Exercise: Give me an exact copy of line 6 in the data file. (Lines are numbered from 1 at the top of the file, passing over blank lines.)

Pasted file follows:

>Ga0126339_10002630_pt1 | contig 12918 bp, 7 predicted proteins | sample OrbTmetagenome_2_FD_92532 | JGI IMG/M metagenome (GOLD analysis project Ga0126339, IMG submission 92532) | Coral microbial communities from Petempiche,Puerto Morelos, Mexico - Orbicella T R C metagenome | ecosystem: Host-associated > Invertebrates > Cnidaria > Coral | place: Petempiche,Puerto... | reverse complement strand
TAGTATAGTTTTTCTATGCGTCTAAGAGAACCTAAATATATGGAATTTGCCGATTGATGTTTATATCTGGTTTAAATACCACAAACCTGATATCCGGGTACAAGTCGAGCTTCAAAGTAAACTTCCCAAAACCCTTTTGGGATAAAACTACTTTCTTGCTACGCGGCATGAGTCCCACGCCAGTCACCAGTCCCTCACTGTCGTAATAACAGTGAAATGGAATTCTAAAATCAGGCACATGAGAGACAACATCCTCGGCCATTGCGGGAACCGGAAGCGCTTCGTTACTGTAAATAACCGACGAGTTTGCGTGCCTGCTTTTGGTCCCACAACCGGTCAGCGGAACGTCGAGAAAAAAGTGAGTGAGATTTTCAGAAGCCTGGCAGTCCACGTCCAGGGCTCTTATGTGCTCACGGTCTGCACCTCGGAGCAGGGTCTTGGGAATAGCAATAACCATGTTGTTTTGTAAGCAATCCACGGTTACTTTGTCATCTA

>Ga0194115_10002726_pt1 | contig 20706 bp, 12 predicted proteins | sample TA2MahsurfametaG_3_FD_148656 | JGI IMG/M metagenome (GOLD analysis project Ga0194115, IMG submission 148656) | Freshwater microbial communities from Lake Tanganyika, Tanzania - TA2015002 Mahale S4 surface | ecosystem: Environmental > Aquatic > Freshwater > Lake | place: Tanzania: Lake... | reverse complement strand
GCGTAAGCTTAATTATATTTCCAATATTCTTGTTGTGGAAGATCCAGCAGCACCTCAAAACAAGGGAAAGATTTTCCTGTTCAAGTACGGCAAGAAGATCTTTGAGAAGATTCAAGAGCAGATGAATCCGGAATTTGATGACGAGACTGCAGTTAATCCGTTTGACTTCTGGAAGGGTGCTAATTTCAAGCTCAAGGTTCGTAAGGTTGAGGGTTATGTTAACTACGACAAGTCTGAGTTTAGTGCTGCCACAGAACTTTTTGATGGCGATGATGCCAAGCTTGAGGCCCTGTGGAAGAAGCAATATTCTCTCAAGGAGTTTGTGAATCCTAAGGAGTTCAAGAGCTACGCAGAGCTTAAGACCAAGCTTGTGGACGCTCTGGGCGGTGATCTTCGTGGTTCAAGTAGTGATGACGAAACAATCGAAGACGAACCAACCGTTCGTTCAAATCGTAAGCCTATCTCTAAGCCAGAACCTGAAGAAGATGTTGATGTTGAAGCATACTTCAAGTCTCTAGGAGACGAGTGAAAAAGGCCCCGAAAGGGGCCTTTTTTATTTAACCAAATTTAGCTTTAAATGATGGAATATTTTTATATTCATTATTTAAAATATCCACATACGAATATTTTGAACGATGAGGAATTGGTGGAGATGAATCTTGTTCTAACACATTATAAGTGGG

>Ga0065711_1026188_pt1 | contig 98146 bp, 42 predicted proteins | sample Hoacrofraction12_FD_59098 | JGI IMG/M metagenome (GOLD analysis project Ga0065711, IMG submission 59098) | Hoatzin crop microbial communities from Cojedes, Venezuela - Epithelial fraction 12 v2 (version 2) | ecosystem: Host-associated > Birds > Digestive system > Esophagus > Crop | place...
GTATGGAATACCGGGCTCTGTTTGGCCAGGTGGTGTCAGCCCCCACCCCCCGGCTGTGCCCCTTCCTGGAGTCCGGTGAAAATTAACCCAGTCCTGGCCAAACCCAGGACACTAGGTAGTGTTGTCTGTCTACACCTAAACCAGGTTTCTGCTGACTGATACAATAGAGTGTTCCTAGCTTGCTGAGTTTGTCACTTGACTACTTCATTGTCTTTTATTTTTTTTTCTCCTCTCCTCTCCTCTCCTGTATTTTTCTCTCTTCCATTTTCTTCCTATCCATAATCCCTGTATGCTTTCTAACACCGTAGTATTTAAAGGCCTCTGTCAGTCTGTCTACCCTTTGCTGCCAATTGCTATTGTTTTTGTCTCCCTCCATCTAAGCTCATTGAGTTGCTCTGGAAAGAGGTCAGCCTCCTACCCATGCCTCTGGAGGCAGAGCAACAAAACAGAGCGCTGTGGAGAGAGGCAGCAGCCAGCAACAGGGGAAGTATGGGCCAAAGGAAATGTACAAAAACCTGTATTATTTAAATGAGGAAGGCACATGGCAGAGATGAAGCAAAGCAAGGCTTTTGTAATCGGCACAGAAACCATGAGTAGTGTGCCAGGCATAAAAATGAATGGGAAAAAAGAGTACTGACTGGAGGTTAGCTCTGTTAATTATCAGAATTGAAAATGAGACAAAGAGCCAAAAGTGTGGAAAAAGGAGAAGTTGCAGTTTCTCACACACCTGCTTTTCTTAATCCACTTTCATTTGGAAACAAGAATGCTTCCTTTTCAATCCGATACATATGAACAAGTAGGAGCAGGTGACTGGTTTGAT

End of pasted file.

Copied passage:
GTATGGAATACCGGGCTCTGTTTGGCCAGGTGGTGTCAGCCCCCACCCCCCGGCTGTGCCCCTTCCTGGAGTCCGGTGAAAATTAACCCAGTCCTGGCCAAACCCAGGACACTAGGTAGTGTTGTCTGTCTACACCTAAACCAGGTTTCTGCTGACTGATACAATAGAGTGTTCCTAGCTTGCTGAGTTTGTCACTTGACTACTTCATTGTCTTTTATTTTTTTTTCTCCTCTCCTCTCCTCTCCTGTATTTTTCTCTCTTCCATTTTCTTCCTATCCATAATCCCTGTATGCTTTCTAACACCGTAGTATTTAAAGGCCTCTGTCAGTCTGTCTACCCTTTGCTGCCAATTGCTATTGTTTTTGTCTCCCTCCATCTAAGCTCATTGAGTTGCTCTGGAAAGAGGTCAGCCTCCTACCCATGCCTCTGGAGGCAGAGCAACAAAACAGAGCGCTGTGGAGAGAGGCAGCAGCCAGCAACAGGGGAAGTATGGGCCAAAGGAAATGTACAAAAACCTGTATTATTTAAATGAGGAAGGCACATGGCAGAGATGAAGCAAAGCAAGGCTTTTGTAATCGGCACAGAAACCATGAGTAGTGTGCCAGGCATAAAAATGAATGGGAAAAAAGAGTACTGACTGGAGGTTAGCTCTGTTAATTATCAGAATTGAAAATGAGACAAAGAGCCAAAAGTGTGGAAAAAGGAGAAGTTGCAGTTTCTCACACACCTGCTTTTCTTAATCCACTTTCATTTGGAAACAAGAATGCTTCCTTTTCAATCCGATACATATGAACAAGTAGGAGCAGGTGACTGGTTTGAT